Cattlemen's Day, 1999; Kansas Agricultural Experiment Station contribution; no. 99-339-S; Report of progress (Kansas State University. Agricultural Experiment Station and Cooperative Extension Service); 831; Beef; Environment; Feedlot; Nutrients; Vegetation
Nonpoint source pollution from agricultural areas has been recognized as a major contributor of surface and groundwater quality problems. Sediments, pesticide and nutrient runoffs, and microbial pathogens from farmlands may severely affect quality of water resources. A majority of Kansas river basins contains high concentrations of fecal coliforms, nitrogen, phosphorus, and sediments. The use of vegetative filters strips (VFS) has been identified as one of the best management practices to reduce pollutant concentrations in surface water sources. Vegetation planted between pollutant sources and receiving water accomplishes this by filtration, deposition, infiltration, adsorption, volatilization, plant uptake, and decomposition processes. The effectiveness of VFS in reducing nonpoint source pollution is being evaluated at four Kansas watersheds. Water samples are being collected at inlets and outlets of the VFS and analyzed for nutrients, sediments, and fecal coliform concentrations. Total nitrogen and phosphorus concentrations were reduced 26 and 14%, respectively, in one watershed and by 73 and 71%, respectively, in another. On a mass basis, total nitrogen and phosphorus reductions were 51 and 42%, respectively, in one and 60 and 52%, respectively, in the other. In the third watershed, mass flow rate of fecal coliform was reduced significantly by the VFS. If maintained properly, VFS can be used to improve water quality in agricultural areas.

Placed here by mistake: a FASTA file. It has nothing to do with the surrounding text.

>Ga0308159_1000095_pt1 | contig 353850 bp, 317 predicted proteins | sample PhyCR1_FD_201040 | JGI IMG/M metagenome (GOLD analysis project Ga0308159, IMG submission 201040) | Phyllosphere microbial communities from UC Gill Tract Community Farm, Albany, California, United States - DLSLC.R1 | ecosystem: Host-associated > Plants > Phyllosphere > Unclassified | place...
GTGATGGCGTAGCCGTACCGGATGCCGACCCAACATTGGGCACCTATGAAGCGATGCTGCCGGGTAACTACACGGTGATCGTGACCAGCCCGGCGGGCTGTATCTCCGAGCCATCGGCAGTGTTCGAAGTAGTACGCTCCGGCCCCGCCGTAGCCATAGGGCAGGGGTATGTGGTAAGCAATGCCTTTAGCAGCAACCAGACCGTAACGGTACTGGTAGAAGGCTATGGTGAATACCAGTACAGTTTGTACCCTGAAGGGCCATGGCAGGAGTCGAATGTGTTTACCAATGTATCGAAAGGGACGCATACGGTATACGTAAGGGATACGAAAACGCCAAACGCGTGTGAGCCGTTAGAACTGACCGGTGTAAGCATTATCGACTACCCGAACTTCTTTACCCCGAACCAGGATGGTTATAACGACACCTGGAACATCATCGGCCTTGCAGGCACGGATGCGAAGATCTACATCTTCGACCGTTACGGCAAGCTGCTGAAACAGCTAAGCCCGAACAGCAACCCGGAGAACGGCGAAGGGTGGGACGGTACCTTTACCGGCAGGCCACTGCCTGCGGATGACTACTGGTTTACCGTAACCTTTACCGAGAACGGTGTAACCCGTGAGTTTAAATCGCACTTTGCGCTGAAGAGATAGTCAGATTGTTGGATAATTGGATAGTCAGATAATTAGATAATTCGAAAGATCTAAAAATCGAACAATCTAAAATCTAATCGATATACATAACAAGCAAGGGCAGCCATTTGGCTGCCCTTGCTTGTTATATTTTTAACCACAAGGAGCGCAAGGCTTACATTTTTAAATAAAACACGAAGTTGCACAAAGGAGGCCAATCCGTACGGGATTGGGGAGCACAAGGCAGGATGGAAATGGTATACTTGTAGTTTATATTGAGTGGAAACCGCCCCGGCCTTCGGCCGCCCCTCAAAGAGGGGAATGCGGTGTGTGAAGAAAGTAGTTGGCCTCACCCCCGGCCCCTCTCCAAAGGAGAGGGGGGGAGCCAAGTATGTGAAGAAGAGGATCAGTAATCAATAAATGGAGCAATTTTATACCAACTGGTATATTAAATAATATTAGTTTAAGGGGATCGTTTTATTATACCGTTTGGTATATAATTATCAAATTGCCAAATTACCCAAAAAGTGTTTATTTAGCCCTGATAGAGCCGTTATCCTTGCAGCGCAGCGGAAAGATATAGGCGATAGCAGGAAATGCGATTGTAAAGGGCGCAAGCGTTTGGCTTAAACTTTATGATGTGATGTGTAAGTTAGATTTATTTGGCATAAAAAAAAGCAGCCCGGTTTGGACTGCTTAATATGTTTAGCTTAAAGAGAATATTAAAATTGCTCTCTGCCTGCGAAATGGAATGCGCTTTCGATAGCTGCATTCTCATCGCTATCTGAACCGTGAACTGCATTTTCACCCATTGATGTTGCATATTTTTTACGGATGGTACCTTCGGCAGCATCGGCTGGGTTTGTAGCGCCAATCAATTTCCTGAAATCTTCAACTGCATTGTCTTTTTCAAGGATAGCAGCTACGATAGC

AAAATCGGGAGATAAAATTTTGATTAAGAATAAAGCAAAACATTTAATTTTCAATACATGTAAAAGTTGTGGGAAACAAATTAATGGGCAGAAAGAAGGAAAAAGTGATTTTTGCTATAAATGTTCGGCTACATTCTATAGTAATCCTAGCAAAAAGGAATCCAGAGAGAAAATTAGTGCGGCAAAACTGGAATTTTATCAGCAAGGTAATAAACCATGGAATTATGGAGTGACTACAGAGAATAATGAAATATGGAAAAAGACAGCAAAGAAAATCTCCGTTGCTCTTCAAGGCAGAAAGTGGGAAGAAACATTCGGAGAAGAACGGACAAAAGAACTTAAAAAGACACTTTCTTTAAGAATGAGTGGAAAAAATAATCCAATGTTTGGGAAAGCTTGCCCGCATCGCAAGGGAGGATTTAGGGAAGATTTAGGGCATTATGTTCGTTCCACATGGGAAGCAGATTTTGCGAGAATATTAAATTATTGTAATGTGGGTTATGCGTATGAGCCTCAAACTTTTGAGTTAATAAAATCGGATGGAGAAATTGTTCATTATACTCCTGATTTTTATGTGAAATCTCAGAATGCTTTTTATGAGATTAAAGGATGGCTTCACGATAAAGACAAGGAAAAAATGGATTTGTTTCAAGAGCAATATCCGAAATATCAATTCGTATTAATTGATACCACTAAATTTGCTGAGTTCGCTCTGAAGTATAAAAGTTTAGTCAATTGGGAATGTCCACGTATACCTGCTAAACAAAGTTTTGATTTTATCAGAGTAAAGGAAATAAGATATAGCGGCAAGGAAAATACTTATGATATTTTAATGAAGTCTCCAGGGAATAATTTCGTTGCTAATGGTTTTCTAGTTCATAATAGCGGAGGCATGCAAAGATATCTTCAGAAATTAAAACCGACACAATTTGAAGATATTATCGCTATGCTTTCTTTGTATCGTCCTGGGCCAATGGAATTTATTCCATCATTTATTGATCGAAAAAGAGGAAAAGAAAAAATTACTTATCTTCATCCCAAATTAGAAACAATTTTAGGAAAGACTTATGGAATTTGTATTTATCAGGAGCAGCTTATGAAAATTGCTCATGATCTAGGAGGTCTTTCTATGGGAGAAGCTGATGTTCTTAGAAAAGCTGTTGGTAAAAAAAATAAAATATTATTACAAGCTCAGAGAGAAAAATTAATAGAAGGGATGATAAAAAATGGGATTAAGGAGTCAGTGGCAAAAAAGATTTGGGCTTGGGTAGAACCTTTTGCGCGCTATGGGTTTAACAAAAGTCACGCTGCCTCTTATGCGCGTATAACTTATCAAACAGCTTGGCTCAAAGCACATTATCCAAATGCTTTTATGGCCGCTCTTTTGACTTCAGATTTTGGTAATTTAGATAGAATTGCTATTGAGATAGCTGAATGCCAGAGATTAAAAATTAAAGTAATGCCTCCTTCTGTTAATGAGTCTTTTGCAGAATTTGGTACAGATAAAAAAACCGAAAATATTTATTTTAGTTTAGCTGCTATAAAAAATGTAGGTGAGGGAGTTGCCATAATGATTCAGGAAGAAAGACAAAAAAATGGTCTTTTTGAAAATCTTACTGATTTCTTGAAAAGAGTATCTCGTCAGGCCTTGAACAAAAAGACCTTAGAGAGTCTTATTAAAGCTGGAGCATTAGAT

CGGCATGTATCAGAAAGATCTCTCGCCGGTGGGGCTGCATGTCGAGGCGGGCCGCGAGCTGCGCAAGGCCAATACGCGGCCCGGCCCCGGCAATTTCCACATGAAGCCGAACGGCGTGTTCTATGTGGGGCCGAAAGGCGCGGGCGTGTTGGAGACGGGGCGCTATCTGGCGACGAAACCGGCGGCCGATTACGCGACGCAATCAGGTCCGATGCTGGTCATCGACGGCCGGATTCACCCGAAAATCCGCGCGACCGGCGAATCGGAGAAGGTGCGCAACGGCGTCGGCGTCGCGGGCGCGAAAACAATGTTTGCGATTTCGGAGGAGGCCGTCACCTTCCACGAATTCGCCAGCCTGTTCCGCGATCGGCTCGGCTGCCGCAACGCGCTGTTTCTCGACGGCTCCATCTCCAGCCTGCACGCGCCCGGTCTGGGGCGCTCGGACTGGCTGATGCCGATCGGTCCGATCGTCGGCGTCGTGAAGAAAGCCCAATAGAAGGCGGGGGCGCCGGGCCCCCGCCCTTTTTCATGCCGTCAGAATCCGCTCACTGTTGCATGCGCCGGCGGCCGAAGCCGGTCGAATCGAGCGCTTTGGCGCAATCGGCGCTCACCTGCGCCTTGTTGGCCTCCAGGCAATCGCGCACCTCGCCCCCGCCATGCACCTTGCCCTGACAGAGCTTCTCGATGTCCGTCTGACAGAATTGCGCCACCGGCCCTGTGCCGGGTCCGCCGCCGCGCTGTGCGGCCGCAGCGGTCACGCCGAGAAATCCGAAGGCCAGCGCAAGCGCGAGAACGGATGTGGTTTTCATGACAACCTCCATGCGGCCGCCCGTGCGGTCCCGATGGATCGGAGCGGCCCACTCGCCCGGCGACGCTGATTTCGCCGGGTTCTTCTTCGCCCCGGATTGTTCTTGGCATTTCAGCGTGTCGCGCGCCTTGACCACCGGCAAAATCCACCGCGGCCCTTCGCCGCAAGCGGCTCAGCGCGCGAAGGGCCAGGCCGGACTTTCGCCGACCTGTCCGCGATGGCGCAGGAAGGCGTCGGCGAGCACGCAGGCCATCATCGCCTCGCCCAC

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Kalita, P.K. and Harner, Joseph P.
"Vegetative filters for improving environmental quality,"
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